Seriously, I may have found my Halloween costume for this year; it's definitely scary enough!

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Now it can be told…
Roseanne Rosanadana

Yes, I'm a feminist; this pretty much sums up why.

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Happy Fourth
Roseanne Rosanadana
Sixth street and Avenue B

In this country, jingoism and patriotism come to a head on the 4th of July and we shoot off these dangerous and illegal—in the wrong hands—pyrotechnics to show our love for this country. (Wrap your head around that!) We are also instructed to call 311 with reports of any illegal fireworks being shot off. (Unfortunately, there are all these independent contractors out right now, even though they're clearly not part of the show, which is long over; it's after midnight.)

This year, the fireworks were shot off from spectacular Brooklyn Heights, where I walked a dog this afternoon; they went into lockdown mode after 4 PM, at which time no cars were to be moved. So I only got the above picture when I happened to be out with my dog, a couple of hours ago, from my neighborhood.

I walked a dog in Brooklyn this afternoon, and although I'm familiar with most parts of Brooklyn now, I decided to get myself a little lost so I wouldn't get back too early. This made an hour-and-a-half walk turn into two—we ended up going to downtown Brooklyn, Flatbush Avenue and almost to Park Slope—and was fun but I got a little dizzy with hunger—having only had a donut and coffee for breakfast. Just as we were getting back to Brooklyn Heights, I managed to snag my ankle in a tree well, and went down.

This freaked Olive (the dog) out, which is why I always keep the leash wrapped around my hand, as a contingency measure. I just had to explain yesterday in a text to Michael, who is Olive's daddy, that I have ataxia as the result of a car accident over 30 years ago; he had sent me a text complaining to me that I had left smudges on the walls of his new apartment. (Well, if you're going to require that I take off my shoes before I enter your home, I have to hold onto something; I'm not a dancer. Oh, and did I mention I hate texting?)

Olive the dog

Worse than the humiliation of the fall itself is walking around with a scab on my knee for a few weeks—especially in summer, when I usually wear shorts. No matter, I'll just rock those big band-aids until the scab chips away; this, I know, is a surface scrape, so it should heal pretty quickly—probably within a month.

Mulberries! Now!

One nice thing about late June/early July is that mulberries are in season. There are many mulberry trees around town; I'm always delighted to discover them. There's even a fruit-bearing mulberry tree in the Hillside Dog Park, where I take Olive some days. Although the tree (and park itself, of course) is right by the BQE [Brooklyn-Queens Expressway, for you out-of-towners] I'm not afraid of exhaust fumes settling on a few berries; that sure isn't going to be what kills me. The thrill of picking wild berries and eating them eclipses any danger there might be to it.

We didn't go in there today because it was a little misty and I even wore a slicker and rain hat. Overkill, but I hate getting caught in the rain and having my wallet soaked. And my phone, now that I carry one.

So it was a good walk; I didn't get to say it—Michael didn't ask "How was the walk?" when I returned—but honestly, there's no way I'd rather spend my day off. It would have come out sounding sarcastic if I had. Olive is a fun dog; she loves me and I love her.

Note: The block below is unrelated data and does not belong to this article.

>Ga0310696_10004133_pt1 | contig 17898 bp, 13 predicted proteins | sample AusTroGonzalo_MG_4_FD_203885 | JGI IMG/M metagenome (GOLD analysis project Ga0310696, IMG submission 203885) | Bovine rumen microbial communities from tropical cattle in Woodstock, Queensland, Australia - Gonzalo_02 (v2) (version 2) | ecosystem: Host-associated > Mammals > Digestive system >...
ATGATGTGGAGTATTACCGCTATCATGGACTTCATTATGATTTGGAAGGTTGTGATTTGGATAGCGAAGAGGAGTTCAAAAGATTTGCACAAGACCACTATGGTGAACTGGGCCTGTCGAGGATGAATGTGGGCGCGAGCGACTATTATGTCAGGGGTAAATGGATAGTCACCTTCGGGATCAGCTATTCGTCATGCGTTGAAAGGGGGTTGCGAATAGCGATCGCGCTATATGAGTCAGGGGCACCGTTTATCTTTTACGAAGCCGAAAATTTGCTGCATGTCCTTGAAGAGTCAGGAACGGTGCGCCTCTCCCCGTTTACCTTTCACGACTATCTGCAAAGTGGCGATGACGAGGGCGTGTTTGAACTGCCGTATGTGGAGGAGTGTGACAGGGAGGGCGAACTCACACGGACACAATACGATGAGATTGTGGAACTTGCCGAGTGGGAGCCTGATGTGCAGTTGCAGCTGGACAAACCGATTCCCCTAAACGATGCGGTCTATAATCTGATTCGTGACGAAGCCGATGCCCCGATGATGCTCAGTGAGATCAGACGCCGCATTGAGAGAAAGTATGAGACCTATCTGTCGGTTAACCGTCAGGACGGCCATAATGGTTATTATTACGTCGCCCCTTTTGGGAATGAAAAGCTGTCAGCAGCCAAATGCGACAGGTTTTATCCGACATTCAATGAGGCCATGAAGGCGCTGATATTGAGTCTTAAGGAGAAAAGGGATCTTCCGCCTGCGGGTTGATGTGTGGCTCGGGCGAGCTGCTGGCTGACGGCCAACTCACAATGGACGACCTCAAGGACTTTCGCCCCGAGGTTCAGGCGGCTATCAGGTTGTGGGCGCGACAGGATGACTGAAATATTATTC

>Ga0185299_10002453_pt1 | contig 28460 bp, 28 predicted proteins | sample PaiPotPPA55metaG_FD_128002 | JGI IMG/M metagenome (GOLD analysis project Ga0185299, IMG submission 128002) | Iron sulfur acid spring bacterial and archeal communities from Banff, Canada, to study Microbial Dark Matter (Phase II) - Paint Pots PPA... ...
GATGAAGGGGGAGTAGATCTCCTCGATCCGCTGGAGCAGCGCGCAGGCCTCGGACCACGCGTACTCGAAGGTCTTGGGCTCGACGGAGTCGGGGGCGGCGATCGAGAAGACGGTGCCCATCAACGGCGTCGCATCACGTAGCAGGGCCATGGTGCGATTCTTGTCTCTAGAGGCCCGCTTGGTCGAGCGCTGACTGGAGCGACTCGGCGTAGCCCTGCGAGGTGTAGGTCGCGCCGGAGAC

That's the crazy thing about Aaron, to whom I said, "My dog's a better date than you!" Most dogs are better dates than most guys: they like to go places, they're excited to be with you, and they'll lick your face and gaze into your eyes. It's just the truth; there was no reason to be offended by it.

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It's summer!
Chilly Dog

My time of year. That is all.

Stupid ribcage injury and movie premiere

About ten days ago I walked across the Brooklyn Bridge for the first time, which was awesome; but there were a lot of people walking across the bridge, and for some reason I didn't see that there were park benches at regular intervals on the left [pedestrian] side. (Well, duh!)

About halfway across, I was looking off the the right, and stumbled into one of these benches. Worse, my breastbone connected with the cast-iron arm of it, causing me instant, searing pain. Worst of all, some [20-ish? 30-ish?] kid whose first language was evidently not English grabs me by the wrist and insists on hauling me up. "Stop it! Let go!" I shout and try to resist, to no avail. He's grinning like a maniac, pulling me up, and making the pain worse. I'm walking a dog at the time, as well, which complicates things and makes even less sense for him to do what he did. Even more horrifying: no one else around takes my side, to tell him to back off.

In what universe is it okay to grab a stranger who is injured, conscious, and actively protesting your supposed well-meaning advances? More horrifying, there are several people nearby who do nothing to defend me. Ten days later, my chest still hurts every time I breathe; I didn't go to the ER with this, because I know there's nothing they can do even if I cracked a rib—which I'm pretty sure I did. (They don't tape ribs anymore, because that puts you at risk for pneumonia. I had pneumonia when I was six; no thanks.) But the outrage that still sticks in my mind is that the guy wouldn't leave me alone. It makes me feel gross just thinking about it.

In other news, I saw the premiere of a movie Friday night that examines the problem of spiraling student debt. Ivory Tower is an important documentary, currently at the Angelika Film Center, that at least addresses this problem—although in an interesting slant, it presents Harvard as a veritable paradise.

Cooper Union is one school focused on in the film; in recent years, its 150-plus-year tuition-free status has been undermined by financial mismanagement on the part of the current administration—who now insist they have to charge tuition for the first time in over 150 years. This has culminated in a lawsuit brought by current students and alumni.

I recommend this movie to anyone affected in any way by student debt.